Romania and Bulgaria, EU member states for nearly 15 years, have gone through wide-ranging transformations and became considerably richer in the last years. Still, few would argue that the pervasiveness of corruption fundamentally changed. At the same time, they established and retained democratic norms resisting, the backsliding on par with Hungary or Poland.
The participants of the next discussion in the Hotspots of Democracy series by the CEU Democracy Institute will explore these questions: How can democracy serve voters rather than elites when corruption is systemic? How can we build and maintain democratic institutions in the face of opposition from corrupt elites? Does the renewed interest in the region from the US and the focus on the corruption – security nexus present a new opportunity for anticorruption in the region? Does the increasingly pronounced impact of autocracies such as Russia and China in the region make anti-corruption harder?
Alina Mungiu-Pippidi is Professor of Democracy Studies at the Hertie School in Berlin and Director of the European Research Centre for Anti-Corruption and State-Building - ERCAS (againstcorruption.eu). She is the author of A Quest for Good Governance. How Societies Build Control of Corruption (2015) and of Europe’s Burden. Promoting Good Governance across Borders (2019), both with Cambridge University Press. Mungiu-Pippidi has consulted for the World Bank, UNDP, the International Monetary Fund, the European Parliament, the Swedish Government, and others. Her research projects have resulted in commons like integrity-index.org, europam.eu, and opentender.eu. She is also the President of the Romanian Academic Society - SAR and founder of the social media watchdog platform Clean Romania!.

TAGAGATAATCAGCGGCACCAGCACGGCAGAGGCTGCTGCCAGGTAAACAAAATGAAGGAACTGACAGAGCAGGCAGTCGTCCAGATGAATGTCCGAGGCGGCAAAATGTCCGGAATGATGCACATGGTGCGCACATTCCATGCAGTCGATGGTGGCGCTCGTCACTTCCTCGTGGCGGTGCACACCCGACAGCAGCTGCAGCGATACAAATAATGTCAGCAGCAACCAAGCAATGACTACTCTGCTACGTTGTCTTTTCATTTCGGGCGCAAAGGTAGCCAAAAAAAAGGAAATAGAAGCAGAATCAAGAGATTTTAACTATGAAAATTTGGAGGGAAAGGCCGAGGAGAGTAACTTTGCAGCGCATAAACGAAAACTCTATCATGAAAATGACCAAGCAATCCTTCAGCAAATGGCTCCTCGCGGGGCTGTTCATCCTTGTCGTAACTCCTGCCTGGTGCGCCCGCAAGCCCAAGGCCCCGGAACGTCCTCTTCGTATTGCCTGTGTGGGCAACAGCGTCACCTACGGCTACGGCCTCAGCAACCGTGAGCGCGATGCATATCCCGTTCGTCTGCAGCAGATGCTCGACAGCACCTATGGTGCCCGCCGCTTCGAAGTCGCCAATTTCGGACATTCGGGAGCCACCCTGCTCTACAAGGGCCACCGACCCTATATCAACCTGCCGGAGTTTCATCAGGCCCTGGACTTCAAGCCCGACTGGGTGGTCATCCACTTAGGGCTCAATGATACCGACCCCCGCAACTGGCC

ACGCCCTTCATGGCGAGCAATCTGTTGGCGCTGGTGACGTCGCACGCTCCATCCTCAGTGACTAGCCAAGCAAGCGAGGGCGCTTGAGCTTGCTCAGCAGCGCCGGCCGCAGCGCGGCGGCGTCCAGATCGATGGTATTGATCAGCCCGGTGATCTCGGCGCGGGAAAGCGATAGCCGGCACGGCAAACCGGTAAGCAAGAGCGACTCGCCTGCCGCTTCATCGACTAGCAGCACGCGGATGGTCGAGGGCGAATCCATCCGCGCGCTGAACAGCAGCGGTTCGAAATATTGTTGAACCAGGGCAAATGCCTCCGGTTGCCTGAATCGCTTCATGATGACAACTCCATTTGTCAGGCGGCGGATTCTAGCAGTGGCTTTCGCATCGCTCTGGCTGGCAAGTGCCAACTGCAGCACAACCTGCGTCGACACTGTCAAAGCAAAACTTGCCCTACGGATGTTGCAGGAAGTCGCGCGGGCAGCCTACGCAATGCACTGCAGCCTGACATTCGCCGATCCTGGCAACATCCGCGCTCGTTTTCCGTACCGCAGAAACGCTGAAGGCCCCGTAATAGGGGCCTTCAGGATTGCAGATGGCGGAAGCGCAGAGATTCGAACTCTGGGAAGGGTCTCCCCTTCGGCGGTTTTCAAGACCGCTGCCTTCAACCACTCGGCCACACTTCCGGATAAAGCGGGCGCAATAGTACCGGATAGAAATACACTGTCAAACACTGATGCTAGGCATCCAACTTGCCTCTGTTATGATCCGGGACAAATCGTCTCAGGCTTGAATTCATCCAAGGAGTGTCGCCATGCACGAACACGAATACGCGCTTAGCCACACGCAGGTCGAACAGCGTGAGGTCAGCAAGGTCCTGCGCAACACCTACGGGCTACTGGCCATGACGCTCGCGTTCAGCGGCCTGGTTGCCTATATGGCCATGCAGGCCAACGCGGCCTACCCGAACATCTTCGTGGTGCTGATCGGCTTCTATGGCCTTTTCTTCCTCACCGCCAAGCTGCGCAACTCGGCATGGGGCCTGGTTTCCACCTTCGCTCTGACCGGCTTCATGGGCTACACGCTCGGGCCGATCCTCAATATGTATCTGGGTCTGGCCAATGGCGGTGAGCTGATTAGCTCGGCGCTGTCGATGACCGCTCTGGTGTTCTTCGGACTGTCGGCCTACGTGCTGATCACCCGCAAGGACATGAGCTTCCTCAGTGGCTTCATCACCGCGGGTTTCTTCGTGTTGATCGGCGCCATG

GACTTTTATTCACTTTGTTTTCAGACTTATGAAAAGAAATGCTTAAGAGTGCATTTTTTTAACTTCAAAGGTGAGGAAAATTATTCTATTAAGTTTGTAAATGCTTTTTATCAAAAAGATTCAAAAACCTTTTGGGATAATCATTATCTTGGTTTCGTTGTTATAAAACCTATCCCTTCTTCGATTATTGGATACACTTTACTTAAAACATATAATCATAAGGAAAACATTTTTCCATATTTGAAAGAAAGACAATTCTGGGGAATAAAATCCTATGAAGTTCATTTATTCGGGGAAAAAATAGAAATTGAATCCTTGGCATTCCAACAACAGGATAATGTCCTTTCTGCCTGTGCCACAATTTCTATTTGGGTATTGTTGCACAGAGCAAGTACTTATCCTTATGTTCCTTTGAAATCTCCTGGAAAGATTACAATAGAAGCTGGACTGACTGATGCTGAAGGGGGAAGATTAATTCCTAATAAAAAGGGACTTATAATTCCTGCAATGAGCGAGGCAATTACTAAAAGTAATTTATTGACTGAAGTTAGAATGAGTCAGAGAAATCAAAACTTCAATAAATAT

Alexander Stoyanov is currently senior fellow at CSD and Director of Vitosha Research. Since 1991 worked on a number of social and market research projects in the fields of social and economic behaviour, social justice, corruption, crime and grey economy monitoring and anticorruption policy assessment supported by the EC, UNDP, the World Bank and USAID. He has designed and managed more than 300 quantitative and qualitative international, national and regional surveys (social, marketing, and opinion research). Dr. Stoyanov also works as Associate Professor at the Department of Economic Sociology at the University of National and World Economy in Sofia.
Dimana Trankova is an archaeologist by education and a journalist by vocation. She is an editor at the English-language magazine Vagabond, where she writes travel and local culture features. She is also the co-author of non-fictional books in English on Bulgaria's historical and ethnic heritage, the latest ones being A Guide to Communist Bulgaria (2020) and A Guide to Jewish Bulgaria (2021). Her novels, The Smile of the Dog (2014) and The Empty Cave (2017), have been published in France and are about the amalgamation of corruption, nationalism and politics in Bulgaria, and its consequences.
Mihály Fazekas is Assistant Professor at the CEU School of Public Policy, with a focus on using Big Data methods to understand the quality of government globally. He is also the scientific director of an innovative think-tank, the Government Transparency Institute. He has a PhD from the University of Cambridge where he pioneered Big Data methods to measure and understand high-level corruption in Central- and Eastern Europe. He also serves as a co-Principal Investigator on the DFID funded research project looking at anti-corruption in development aid funded procurement. He regularly consults the European Commission, Council of Europe, EBRD, OECD, World Bank, and range of national governments and NGOs across the globe. He led a team of FCDO UK, GTI, and IMF which won the 1st prize at the IMF Anti-Corruption Challenge for measuring corruption and its costs globally.